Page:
Why is this group labeled as a cult in so many places?
Would love some insight gals and guys
It's not labeled as a cult in so many places.
In my experience, it's labeled as a cult in only one place,
and that's at a website run by disgruntled former members most of which left because they didn't like policy changes, or they didn't like the fact that monks are human beings who get angry and grumpy and irritated like everyone else.
There's a saying in Zen: With the ideal comes the actual.
Most of what I've seen from members of that group is people who had or have ideals of what they thought it should
be, and then when confronted with what Buddhist practice actually
is, that didn't fit their pre-concieved ideals, they left.
Some of them are quite bitter over that.
I've had discussions with many of them.
With some of them there's simply no reasoning with them, they've flipped from having one extreme which may have been blind idealistic adoration, and then when actuality stepped in to shatter their blindly adoring ideals, they became bitter and resentful and now are sortof the other extreme of blindly hating and being embittered toward the Order of Buddhist Contemplatives.
And of course, if and when a monk were to make an actual mistake that meritoriously needed to be adressed, they take that as proof that all their angry theories and embitterment is correct.
Example: a grumpy monk says something that is a jerk-like statement Them: "see? See? we're correct, they have no morals!"
Its not really a reasonable conversation with them.
Most people in the obc simply don't talk to them because everyone who has tried or tried to have a conversation with them or be reasonable, they've been either banned from the forum or shouted down, or simply attacked and treated rudely.
And it's one sided, some of those people were kicked out or left or were asked to leave because of their own poor behavior.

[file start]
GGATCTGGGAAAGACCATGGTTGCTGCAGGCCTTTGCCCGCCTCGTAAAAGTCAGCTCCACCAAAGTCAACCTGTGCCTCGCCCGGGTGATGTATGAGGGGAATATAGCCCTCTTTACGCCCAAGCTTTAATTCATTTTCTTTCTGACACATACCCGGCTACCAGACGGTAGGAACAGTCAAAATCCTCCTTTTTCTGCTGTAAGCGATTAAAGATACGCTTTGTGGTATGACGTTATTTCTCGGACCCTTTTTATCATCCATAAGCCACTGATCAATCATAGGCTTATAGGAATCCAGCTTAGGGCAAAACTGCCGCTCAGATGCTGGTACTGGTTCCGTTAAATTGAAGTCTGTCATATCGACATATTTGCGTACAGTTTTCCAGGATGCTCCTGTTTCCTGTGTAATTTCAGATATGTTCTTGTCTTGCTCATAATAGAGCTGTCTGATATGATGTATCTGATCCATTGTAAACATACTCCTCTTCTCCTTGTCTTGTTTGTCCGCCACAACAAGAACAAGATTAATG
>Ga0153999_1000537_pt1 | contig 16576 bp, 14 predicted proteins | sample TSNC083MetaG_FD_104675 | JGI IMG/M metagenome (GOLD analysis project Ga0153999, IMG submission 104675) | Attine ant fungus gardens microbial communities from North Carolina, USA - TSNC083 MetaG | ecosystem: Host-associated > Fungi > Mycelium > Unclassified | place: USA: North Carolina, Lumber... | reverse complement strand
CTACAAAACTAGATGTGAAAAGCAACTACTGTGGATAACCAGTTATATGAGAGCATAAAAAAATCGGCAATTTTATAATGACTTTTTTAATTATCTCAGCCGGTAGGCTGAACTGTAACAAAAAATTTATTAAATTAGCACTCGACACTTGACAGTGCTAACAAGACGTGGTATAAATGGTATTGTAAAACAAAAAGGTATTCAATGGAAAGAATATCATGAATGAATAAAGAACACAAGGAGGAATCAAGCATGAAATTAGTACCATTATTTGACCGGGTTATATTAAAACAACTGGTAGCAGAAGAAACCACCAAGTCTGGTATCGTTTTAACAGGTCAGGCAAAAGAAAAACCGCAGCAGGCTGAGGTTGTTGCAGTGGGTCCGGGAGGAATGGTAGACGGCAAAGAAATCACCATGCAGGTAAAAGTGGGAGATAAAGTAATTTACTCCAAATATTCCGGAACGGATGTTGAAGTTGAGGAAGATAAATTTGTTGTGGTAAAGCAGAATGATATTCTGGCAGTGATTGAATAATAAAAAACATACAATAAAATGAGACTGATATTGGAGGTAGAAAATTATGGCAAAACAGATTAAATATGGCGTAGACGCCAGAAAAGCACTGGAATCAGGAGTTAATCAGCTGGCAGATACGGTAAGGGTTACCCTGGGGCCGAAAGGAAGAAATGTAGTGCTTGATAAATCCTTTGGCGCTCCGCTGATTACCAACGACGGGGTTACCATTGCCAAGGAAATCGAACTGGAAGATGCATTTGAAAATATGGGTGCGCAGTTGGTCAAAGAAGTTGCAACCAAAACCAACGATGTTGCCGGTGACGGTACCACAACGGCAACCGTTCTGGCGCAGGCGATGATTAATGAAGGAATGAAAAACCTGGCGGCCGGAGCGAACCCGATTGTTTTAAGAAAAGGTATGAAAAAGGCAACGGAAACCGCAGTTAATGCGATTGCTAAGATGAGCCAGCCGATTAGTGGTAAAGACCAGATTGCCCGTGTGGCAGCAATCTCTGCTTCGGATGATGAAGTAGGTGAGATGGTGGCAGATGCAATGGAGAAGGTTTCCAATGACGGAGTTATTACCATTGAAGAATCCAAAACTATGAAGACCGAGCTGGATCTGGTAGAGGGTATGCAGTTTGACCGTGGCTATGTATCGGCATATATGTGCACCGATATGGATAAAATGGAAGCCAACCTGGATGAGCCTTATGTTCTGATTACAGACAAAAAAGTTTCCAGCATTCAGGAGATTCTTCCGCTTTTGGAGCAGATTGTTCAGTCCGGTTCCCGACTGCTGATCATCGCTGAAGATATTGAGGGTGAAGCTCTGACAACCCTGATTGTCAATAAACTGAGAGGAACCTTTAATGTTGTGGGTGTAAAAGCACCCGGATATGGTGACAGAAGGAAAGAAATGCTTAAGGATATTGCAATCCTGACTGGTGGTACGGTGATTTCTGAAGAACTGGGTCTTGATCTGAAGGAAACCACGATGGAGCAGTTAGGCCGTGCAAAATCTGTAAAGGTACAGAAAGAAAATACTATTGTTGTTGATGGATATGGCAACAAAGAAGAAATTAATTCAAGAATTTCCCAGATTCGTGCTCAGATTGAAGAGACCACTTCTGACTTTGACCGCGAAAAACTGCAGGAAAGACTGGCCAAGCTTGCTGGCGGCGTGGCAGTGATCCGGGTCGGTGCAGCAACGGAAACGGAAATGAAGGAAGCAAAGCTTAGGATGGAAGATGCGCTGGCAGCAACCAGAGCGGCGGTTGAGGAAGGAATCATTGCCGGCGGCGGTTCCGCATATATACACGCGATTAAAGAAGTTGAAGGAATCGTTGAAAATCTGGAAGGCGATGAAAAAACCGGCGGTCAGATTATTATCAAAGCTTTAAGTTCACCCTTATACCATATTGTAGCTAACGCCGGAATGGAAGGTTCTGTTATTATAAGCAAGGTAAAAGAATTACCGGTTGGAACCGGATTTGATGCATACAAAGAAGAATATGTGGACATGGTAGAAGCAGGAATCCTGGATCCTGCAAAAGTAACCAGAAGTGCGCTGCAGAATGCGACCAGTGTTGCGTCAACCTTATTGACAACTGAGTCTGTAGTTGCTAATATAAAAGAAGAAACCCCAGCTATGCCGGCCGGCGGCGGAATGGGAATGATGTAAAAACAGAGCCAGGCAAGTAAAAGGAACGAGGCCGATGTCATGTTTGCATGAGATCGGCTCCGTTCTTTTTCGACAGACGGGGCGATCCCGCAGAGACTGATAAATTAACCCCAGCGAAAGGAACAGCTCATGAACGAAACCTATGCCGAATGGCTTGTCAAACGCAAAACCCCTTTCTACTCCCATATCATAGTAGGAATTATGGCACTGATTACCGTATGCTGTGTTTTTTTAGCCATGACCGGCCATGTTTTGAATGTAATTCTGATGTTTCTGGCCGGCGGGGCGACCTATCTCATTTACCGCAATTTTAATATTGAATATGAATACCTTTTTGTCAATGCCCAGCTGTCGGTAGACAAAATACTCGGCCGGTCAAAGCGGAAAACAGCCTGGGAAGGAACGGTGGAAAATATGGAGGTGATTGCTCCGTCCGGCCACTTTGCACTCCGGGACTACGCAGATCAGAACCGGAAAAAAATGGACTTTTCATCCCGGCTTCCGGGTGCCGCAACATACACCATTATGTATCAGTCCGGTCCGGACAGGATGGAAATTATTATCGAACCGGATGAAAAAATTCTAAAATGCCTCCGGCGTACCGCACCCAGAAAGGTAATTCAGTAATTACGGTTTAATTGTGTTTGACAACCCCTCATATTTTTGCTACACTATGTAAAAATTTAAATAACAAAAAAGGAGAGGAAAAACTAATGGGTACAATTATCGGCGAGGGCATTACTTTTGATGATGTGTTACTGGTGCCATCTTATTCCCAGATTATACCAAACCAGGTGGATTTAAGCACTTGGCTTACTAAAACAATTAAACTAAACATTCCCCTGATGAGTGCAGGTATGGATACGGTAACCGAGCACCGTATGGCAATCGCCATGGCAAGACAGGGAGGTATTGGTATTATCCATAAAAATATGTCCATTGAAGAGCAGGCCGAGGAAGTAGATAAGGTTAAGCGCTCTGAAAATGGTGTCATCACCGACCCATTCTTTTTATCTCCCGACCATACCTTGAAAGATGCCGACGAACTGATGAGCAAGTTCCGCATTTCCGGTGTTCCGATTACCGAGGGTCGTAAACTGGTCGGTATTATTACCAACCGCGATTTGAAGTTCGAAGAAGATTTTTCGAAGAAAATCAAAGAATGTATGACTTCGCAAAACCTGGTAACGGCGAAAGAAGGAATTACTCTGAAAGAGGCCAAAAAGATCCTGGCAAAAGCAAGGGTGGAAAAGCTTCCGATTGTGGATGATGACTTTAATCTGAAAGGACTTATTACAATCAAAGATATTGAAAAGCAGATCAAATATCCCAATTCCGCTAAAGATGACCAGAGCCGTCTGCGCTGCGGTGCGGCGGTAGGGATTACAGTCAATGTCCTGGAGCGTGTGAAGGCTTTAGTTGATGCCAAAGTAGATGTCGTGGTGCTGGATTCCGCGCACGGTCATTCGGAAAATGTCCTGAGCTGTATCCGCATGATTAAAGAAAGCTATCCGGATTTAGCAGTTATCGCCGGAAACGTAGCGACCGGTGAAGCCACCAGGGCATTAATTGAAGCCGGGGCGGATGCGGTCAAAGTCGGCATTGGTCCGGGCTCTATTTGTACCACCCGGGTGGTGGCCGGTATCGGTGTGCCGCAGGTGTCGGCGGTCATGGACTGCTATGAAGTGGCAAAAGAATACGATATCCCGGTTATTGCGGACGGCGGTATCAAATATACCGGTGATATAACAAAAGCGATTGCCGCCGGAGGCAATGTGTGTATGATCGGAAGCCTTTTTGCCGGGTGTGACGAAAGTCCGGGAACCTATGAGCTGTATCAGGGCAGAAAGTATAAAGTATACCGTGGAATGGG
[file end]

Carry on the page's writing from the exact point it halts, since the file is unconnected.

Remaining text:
But are now bitter about being the subject of disciplinary action.
In one case, someone was actually involved in aspects of theft.
But that person still talks as though they left because they were taking the "high road" and the obc is so backwards.
While the obc is not perfect, no organization is, and to their credit, they've taken any actual system failure or cultural problems in their organization quite seriously, and quite openly, and with a willingness to talk about them and address them, as one person on this thread pointed out from their own experience.
That's been my experience as well, Rev. Master Haryo, the head of the Order, has been more than upfront and willing to talk with me about even personal issues.
I'd say that's very transparent of them, and he and other senior monks are very approachable and willing to talk and discuss things openly.
He openly publishes his own phone number and is quite reachable and has made it clear that anyone can call him and is warmly welcome. He returns calls and emails promptly.
Regarding openness I'd say that's the norm with the monks there. From my own personal experience.
And regarding what goes on at the monasteries: yes at Shasta it's the same thing as one poster said here already. Wake up, brush teeth, go to sitting, walking meditation (in circles, lol) morning ceremonies, dharma talks, breakfast, working meditation, lunch, breaks, more working mediation, afternoon seated meditation, dinner mealtime ceremonial, breaks, dharma talks/tea, evening meditation, rest, lights out, etc, etc.
Normal Soto Zen practice. Quite wonderful, honest, and nothing weird or creepy.
I used to live in Mt. Shasta, I was quite poor at the time, and never was pressured to give money, and was always welcomed, warmly and joyfully.
They even gave books away.
It was a welcome retreat(s) from the stress in my life, and an opportunity to deepen and advance my practice when I sorely needed it.
Quite wonderful folks there.
"Life is full of suffering. AND Life is full of the Eternal
IT IS OUR CHOICE
We can stand in our shadow, and wallow in the darkness,
We can turn around.
It is OUR choice." -Rev. Basil Singer
" ...out of fear, even the good harm one another. " -Rev. Dazui MacPhillamy